Even by Argentine standards, Ricardo Carlstein can talk a blue streak.
I met with the founder of Biofuels SA, an Argentina-based maker of small-scale biodiesel plants, in the posh environs of Buenos Aires. Carlstein sat at his desk and explained how any person can be a fuel plant by using his invention, a technology protocol he calls “high-temperature pressurized” (simply put: a way to cook biofuels at abnormally high temperatures, one that cuts effluence by rendering obsolete the need to “wash” the fuel).
A massive, bearded man in T-shirt, slacks, and New Balance running shoes, he reminded me of my high-school football coach, pointing through charts and graphs, his playbook for debunking South America’s increasingly hyped biofuels revolution. For him, getting out of the climate mess means upending the traditional energy matrix of multinational energy firms. “The key is small-scale, decentralized processing, based on individually owned and operated small-scale plants,” he says. “We have over 200 units in the market, worldwide, proving this strategy works.”
With the precision one would expect of a Princeton-educated aeronautical engineer — who also has an economics degree from University Catholique de Louvain, Brussels — Carlstein told how Big Oil and agribusiness are stomping the biofuels buzz, how the only way to fix the world’s climate mess is to cook up biofuels at home, how nothing less than a “democratic” revolution is called for.
“There is a tendency to surround all things pertaining to renewable energies with a veil of technical difficulty that is simply nonexistent,” he said. “It’s easier to make biodiesel than it is to make vichyssoise.”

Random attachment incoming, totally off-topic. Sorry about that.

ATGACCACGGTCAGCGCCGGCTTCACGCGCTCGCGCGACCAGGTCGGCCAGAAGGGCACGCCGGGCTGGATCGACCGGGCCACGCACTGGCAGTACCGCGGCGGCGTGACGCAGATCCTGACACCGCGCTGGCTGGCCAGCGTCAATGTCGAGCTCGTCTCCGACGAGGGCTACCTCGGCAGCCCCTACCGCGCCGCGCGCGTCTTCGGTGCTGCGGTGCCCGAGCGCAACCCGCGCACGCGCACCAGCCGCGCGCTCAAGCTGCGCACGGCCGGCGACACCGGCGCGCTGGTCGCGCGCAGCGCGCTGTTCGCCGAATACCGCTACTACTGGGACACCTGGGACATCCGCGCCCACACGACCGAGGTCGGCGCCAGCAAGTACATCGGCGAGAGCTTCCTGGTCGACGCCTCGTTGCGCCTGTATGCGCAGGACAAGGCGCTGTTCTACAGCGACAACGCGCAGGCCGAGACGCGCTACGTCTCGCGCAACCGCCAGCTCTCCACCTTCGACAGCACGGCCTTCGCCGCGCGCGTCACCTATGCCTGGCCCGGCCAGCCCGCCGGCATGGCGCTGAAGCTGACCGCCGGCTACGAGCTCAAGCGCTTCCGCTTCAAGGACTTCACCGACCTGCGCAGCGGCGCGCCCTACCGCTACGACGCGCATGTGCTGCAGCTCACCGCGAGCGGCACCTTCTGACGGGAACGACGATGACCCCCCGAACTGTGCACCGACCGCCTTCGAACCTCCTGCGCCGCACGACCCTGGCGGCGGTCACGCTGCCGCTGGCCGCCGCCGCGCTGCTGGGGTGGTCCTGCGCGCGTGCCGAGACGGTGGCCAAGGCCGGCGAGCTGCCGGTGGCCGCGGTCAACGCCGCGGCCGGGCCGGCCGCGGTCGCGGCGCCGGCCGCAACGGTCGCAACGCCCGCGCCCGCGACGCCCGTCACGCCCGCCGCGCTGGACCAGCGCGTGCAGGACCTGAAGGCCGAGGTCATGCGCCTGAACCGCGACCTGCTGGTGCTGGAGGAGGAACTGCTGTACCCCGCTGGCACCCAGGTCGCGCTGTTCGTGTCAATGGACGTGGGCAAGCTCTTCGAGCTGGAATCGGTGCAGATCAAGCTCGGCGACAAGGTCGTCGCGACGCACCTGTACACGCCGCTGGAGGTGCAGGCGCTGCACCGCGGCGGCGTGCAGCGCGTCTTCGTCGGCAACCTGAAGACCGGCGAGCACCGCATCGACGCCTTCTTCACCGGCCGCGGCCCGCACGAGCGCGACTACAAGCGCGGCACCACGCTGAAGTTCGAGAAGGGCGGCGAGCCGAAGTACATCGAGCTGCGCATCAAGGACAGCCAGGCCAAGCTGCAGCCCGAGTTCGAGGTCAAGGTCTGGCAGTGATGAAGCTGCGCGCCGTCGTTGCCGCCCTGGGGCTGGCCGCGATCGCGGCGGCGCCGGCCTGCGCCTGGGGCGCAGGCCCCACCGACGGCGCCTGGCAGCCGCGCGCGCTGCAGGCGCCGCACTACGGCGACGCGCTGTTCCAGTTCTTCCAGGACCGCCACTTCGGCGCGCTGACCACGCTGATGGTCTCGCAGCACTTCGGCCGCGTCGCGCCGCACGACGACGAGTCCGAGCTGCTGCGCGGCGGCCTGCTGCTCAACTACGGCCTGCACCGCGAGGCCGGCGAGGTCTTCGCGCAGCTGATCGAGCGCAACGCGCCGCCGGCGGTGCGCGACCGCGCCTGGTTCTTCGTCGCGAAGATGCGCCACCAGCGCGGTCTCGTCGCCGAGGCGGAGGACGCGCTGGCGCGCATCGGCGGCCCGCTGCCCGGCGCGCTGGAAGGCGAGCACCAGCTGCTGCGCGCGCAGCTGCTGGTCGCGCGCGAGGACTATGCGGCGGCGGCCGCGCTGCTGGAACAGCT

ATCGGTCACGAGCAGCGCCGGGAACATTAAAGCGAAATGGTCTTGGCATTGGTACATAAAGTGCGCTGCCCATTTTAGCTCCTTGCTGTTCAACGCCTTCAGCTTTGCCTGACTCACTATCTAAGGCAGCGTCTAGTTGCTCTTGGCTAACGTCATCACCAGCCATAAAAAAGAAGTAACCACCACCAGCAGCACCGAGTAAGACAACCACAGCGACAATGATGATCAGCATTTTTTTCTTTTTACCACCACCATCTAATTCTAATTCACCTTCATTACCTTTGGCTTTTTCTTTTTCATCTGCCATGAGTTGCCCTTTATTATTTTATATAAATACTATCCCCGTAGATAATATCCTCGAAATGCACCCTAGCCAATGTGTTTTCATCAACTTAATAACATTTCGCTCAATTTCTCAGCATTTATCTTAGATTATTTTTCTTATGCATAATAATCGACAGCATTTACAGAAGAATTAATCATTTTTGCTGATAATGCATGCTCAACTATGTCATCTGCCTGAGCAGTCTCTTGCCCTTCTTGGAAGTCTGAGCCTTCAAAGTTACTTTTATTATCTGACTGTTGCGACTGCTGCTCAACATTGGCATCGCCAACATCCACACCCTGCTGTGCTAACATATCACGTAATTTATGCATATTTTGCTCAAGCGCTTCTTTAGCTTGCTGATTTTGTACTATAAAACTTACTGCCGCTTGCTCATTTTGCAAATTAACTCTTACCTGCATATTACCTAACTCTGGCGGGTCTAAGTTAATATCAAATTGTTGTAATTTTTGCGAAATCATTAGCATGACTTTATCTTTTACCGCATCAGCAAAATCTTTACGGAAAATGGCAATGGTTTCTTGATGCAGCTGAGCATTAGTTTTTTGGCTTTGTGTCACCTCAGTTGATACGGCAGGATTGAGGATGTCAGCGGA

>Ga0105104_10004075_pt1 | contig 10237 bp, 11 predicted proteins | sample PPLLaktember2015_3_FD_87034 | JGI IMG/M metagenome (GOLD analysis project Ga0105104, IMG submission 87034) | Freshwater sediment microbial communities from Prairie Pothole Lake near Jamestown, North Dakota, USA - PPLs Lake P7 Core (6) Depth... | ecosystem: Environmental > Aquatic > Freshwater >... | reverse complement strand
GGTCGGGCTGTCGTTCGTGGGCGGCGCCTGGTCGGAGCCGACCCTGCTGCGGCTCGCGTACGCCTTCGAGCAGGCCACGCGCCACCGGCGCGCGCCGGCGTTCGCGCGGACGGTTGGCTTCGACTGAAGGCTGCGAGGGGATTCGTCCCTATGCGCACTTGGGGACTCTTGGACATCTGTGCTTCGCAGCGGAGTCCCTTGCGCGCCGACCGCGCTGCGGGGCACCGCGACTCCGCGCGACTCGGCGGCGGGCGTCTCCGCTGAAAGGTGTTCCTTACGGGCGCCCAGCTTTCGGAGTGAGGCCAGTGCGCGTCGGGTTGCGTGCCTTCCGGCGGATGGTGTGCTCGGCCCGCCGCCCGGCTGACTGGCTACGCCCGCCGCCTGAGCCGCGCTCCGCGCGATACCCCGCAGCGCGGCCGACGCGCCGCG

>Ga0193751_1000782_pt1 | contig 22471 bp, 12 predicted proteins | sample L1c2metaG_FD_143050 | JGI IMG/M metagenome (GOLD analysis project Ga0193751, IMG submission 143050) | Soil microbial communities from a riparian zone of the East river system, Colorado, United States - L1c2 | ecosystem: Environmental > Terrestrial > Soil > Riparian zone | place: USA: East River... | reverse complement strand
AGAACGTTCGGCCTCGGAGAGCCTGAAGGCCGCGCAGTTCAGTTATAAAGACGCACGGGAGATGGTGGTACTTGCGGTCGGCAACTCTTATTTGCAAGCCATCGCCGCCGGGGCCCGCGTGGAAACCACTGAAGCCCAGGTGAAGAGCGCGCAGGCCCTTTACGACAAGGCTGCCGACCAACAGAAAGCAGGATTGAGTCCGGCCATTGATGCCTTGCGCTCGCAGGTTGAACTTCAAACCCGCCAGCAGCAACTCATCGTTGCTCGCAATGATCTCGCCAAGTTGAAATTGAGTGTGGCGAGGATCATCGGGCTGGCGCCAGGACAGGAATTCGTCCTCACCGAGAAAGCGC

Instruments of Instruction
With hardly a dime to his name after a soured business deal left him bankrupt, Carlstein started his company six years ago, “turning an idea and $1,000 [U.S.] into a company invoicing in the low millions of dollars per year but with a backlog of orders.”
Photo: Biofuels S.A.
Carlstein’s company says its reactors — which supposedly produce high-quality biodiesel with half the energy input needed in conventional plants — are capable of churning out 45 to 4,500 tons of biodiesel per year, at a purchase cost of about $4,000 to $210,000. His reactors are designed to be built anywhere, “are meant to be made locally, generating synergy between client and manufacturer,” he says, adding that he has sold units to wanna-be producers in several countries from Argentina to Spain, Costa Rica to Canada.
And his customers are happy, he says, in part because the recipe is so simple. He says folks only need the seed or the oil to get started: “Biodiesel can be made from tree oil crops such as jatropha or the Chinese tallow tree, generating fuel and energy while at the same time we reforest the planet and make use of marginal lands presently not suitable for agriculture.”
Mainstream green groups have put tentative support behind biofuels, lured by climate-friendly traits but scared by the prospect that agribusinesses such as Monsanto will team with companies such as BP and Exxon to plow South America into a global garden for fuel crops that will feed the developed world’s energy addictions.